Livestocks are domestic animals on a farm, especially those kept for profit. Our forefathers relied on primitive game hunting for their supply of meat. The reliance of man on meat from livestock to meet his protein needs made it necessary for him to learn the proper and modern management of farm animals. There are four major reasons for livestock production. They are as follows: Economic, Social, Religious and Food production.
Many people who raise livestock do so because livestock rearing produces ready source of income for them. The sale of animals provides employment and income for many. Examples here are breeders of live goats, sheep, cattle, chicken, grasscutter, fresh meat and fish processors.
The number of heads of cattle that a man possesses is an indication of his wealth. For an example in the Northern part of West Africa, some people keep some animals for prestige purpose i.e the Muturu Bull or Cow.
Muslims need rams and goats to perform their religious rites. At Christmas time people buy a lot of goats, fowls and turkeys to celebrate the season.
So many people depend on animals and animal products for their protein supply. To reduce the cases of mal-nutrition in the country, the people’s diet should contain the minimum amount of animal protein so that the amount of protein deficiency in the diet is reduced.
Types Of Livestock
The two major classes of farm animals based on their digestive systems are ruminant and non-ruminant.
Ruminants: are animals having rumen. They have stomach divided into four compartments i.e. the rumen, reticulum, omasun, and abomasun. Example of ruminant animals are Cattle, Sheep and Goats. They are raised mostly on pasture; they endure tougher handling than the simple gutted animals. When ruminants take in grasses, they are not chewed; they remain raw in the rumen for sometime.
The food is regurgitated back into the mouth and chewed before it is swallowed again. This is called "chewing the cud." Animals not having rumen are called non-ruminants. They are simple gutted animals called monogastrics. They have a simple alimentary system, which is unable to digest fibre or cellulose. They eat less fibrous cereal grain and other carbohydrate. Their food is concentrate. They do not chew cud, they are mostly confined on floors and require careful handling. Examples of non-ruminants are rabbits and pigs.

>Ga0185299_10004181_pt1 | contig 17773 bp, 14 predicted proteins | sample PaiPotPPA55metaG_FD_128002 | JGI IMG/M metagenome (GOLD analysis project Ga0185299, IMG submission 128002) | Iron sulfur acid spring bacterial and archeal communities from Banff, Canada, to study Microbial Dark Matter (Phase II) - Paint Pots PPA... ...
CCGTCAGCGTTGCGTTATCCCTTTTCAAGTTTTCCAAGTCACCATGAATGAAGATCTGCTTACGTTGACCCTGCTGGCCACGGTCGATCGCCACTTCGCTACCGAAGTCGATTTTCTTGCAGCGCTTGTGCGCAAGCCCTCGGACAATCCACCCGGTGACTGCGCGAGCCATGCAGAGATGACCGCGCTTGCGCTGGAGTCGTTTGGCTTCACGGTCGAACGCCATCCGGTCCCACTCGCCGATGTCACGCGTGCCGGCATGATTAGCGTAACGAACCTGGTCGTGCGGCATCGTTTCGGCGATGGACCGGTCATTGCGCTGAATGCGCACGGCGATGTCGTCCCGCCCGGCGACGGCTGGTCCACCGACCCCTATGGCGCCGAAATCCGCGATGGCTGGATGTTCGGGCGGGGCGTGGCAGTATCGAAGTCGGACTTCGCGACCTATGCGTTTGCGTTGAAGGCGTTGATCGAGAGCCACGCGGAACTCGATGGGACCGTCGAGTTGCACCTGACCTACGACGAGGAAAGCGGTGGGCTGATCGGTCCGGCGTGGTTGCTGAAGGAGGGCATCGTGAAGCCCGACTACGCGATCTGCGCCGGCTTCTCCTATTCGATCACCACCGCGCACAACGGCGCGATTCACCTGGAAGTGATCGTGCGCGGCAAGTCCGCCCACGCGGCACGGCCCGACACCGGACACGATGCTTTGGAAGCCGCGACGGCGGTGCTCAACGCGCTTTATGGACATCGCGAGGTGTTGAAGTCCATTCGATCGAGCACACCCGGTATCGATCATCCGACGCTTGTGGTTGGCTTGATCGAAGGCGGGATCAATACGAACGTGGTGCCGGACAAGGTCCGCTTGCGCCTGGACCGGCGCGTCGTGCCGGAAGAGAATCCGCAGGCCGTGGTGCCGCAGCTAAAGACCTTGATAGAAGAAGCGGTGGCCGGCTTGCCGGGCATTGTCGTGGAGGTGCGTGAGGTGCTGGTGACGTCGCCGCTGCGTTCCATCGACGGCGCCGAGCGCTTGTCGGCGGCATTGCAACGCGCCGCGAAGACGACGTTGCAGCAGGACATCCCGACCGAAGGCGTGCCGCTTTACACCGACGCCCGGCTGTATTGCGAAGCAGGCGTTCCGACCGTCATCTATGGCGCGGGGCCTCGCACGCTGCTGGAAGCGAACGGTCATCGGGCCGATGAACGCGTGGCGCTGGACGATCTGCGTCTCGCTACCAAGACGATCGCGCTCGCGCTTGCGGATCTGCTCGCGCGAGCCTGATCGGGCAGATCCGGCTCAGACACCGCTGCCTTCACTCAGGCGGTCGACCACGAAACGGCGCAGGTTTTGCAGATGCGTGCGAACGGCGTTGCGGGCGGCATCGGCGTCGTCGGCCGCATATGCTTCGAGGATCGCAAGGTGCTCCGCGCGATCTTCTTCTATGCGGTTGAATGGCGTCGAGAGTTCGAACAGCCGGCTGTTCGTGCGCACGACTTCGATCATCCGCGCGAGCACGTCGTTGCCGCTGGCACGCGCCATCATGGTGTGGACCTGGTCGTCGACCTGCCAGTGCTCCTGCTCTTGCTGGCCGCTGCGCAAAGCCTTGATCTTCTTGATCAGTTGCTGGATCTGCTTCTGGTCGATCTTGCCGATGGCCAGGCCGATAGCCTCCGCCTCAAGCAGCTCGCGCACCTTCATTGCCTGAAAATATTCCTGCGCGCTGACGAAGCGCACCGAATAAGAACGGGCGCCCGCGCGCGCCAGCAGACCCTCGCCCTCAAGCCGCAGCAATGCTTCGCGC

The sheep is raised for its fleece, meat and skin. The three well known breeds of sheep in West Africa are the Ouda, Yankasa and the West African dwarf sheep.
Goat farming in Nigeria has always been in the fringes of agricultural activities. This might not be unconnected with the fact that resource-poor people in the rural, peri-urban and even urban areas are involved in its production. This is an indication that goat farming is synonymous with alleviation of under-development and poverty. Goat farming is poor-resource friendly because it requires little or no input. Its breeding yields considerable amount of output within a short period, if adequately supported with technical services such as veterinary care, good management and marketing.
Goats are among the first animals to be domesticated by man for the production of meat, milk, skin and fibre. In addition, leather from goat is of high quality. The goat is the most popular and the most common domestic animal. A goat can be owned by anybody of any age because it requires very little care and can normally fend for itself if free range system of rearing is adopted. The young female is called the Doe kid and the matured female is the Doe, the young male is Buck kid and the matured male is the Buck.
Goat Breeding In Nigeria
Three main breeds of goats in Nigeria, namely West Africa Dwarf (WAD), Red Sokoto (Maradi) and Borno White (Sahel White). The WAD goats is found in the South-Eastern, South-South, South-West and some parts of the middle belt of the country. It has the potential of good quality meat and milk. It is also trypanotolerant (resists trypanosomiasis), with a good reproductive performance.
The Red Sokoto (Maradi), found in the Northern part of the country is well adapted to arid conditions. This breed produces good milk and meat and is highly notable for production of high quality leather materials.
The Borno White ( Sahel White), also found in the semi-arid area in Northern Nigeria, is highly prolific, a good producer of meat and milk, but highly susceptible to trypanosomiasis.
Goat meat is low in fat and widely acceptable as a source of food nutrient across ethnic and religious persuasions; has excellent quality and does not trigger allergic reactions when consumed, as it is sometimes the case with cow milk. Skin from the Red Sokoto goats provides the best leather material for the tannery industry. This, if properly harnessed for international trade, has a great potential as a foreign exchange earner and is capable of putting Nigeria in an enviable position in the global leather industry.
Goat eat wide range of vegetable, grass, leaves, pasture, fruit, grain, bran of maize, wheat or rice, cassava peeling, hay, tubers etc. In fact, a goat can thrive on any edible material if allowed to forage freely. Supplement food is highly needed for good health, fast and good growth.Today, very good feed-mix can be formulated from feed mill centres to boost fast and good growth.
Goat farming if well supervised can act as a poverty alleviation measure, offer food security and enhancement of the quality of life for the rural dwellers who are the mostly involved in goat farming. It would contribute significantly to the transformation of the life of millions of Nigerians and reduce drift from rural to urban centres.